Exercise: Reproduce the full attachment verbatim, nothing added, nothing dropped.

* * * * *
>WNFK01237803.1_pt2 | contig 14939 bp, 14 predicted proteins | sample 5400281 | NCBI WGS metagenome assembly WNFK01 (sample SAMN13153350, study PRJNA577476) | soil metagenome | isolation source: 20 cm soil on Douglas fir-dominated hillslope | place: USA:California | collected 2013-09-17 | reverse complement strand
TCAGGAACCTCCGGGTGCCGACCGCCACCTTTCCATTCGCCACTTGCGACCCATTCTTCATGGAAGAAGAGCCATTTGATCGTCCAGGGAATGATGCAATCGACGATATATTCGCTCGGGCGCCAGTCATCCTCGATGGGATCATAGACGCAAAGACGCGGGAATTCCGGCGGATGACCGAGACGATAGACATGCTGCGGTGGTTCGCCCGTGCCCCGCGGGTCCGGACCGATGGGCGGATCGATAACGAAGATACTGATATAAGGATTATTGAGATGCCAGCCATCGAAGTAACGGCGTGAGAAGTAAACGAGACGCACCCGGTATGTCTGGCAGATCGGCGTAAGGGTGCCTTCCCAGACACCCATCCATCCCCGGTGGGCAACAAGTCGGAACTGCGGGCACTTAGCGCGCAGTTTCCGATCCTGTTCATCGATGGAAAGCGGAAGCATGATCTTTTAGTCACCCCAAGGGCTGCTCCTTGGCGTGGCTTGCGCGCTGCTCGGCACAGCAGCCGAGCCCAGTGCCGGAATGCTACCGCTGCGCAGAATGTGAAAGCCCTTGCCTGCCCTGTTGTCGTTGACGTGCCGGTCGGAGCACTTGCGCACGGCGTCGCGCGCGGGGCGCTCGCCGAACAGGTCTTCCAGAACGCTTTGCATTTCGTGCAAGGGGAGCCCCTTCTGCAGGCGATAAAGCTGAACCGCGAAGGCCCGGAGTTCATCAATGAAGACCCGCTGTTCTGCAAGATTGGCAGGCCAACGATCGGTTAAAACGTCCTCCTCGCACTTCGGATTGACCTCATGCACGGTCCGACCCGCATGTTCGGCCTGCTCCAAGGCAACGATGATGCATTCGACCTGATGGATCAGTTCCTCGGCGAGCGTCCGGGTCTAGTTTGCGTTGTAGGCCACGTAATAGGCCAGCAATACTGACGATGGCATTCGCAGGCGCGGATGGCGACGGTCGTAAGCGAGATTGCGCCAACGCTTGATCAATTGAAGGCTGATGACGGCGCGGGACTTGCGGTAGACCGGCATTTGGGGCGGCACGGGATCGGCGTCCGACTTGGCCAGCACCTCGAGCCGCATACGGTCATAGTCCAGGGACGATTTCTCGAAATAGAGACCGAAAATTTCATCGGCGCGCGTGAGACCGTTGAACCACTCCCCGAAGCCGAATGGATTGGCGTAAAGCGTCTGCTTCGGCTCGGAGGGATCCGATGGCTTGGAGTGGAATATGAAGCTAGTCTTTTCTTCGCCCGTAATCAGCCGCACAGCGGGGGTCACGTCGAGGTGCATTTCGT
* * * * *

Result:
>WNFK01237803.1_pt2 | contig 14939 bp, 14 predicted proteins | sample 5400281 | NCBI WGS metagenome assembly WNFK01 (sample SAMN13153350, study PRJNA577476) | soil metagenome | isolation source: 20 cm soil on Douglas fir-dominated hillslope | place: USA:California | collected 2013-09-17 | reverse complement strand
TCAGGAACCTCCGGGTGCCGACCGCCACCTTTCCATTCGCCACTTGCGACCCATTCTTCATGGAAGAAGAGCCATTTGATCGTCCAGGGAATGATGCAATCGACGATATATTCGCTCGGGCGCCAGTCATCCTCGATGGGATCATAGACGCAAAGACGCGGGAATTCCGGCGGATGACCGAGACGATAGACATGCTGCGGTGGTTCGCCCGTGCCCCGCGGGTCCGGACCGATGGGCGGATCGATAACGAAGATACTGATATAAGGATTATTGAGATGCCAGCCATCGAAGTAACGGCGTGAGAAGTAAACGAGACGCACCCGGTATGTCTGGCAGATCGGCGTAAGGGTGCCTTCCCAGACACCCATCCATCCCCGGTGGGCAACAAGTCGGAACTGCGGGCACTTAGCGCGCAGTTTCCGATCCTGTTCATCGATGGAAAGCGGAAGCATGATCTTTTAGTCACCCCAAGGGCTGCTCCTTGGCGTGGCTTGCGCGCTGCTCGGCACAGCAGCCGAGCCCAGTGCCGGAATGCTACCGCTGCGCAGAATGTGAAAGCCCTTGCCTGCCCTGTTGTCGTTGACGTGCCGGTCGGAGCACTTGCGCACGGCGTCGCGCGCGGGGCGCTCGCCGAACAGGTCTTCCAGAACGCTTTGCATTTCGTGCAAGGGGAGCCCCTTCTGCAGGCGATAAAGCTGAACCGCGAAGGCCCGGAGTTCATCAATGAAGACCCGCTGTTCTGCAAGATTGGCAGGCCAACGATCGGTTAAAACGTCCTCCTCGCACTTCGGATTGACCTCATGCACGGTCCGACCCGCATGTTCGGCCTGCTCCAAGGCAACGATGATGCATTCGACCTGATGGATCAGTTCCTCGGCGAGCGTCCGGGTCTAGTTTGCGTTGTAGGCCACGTAATAGGCCAGCAATACTGACGATGGCATTCGCAGGCGCGGATGGCGACGGTCGTAAGCGAGATTGCGCCAACGCTTGATCAATTGAAGGCTGATGACGGCGCGGGACTTGCGGTAGACCGGCATTTGGGGCGGCACGGGATCGGCGTCCGACTTGGCCAGCACCTCGAGCCGCATACGGTCATAGTCCAGGGACGATTTCTCGAAATAGAGACCGAAAATTTCATCGGCGCGCGTGAGACCGTTGAACCACTCCCCGAAGCCGAATGGATTGGCGTAAAGCGTCTGCTTCGGCTCGGAGGGATCCGATGGCTTGGAGTGGAATATGAAGCTAGTCTTTTCTTCGCCCGTAATCAGCCGCACAGCGGGGGTCACGTCGAGGTGCATTTCGT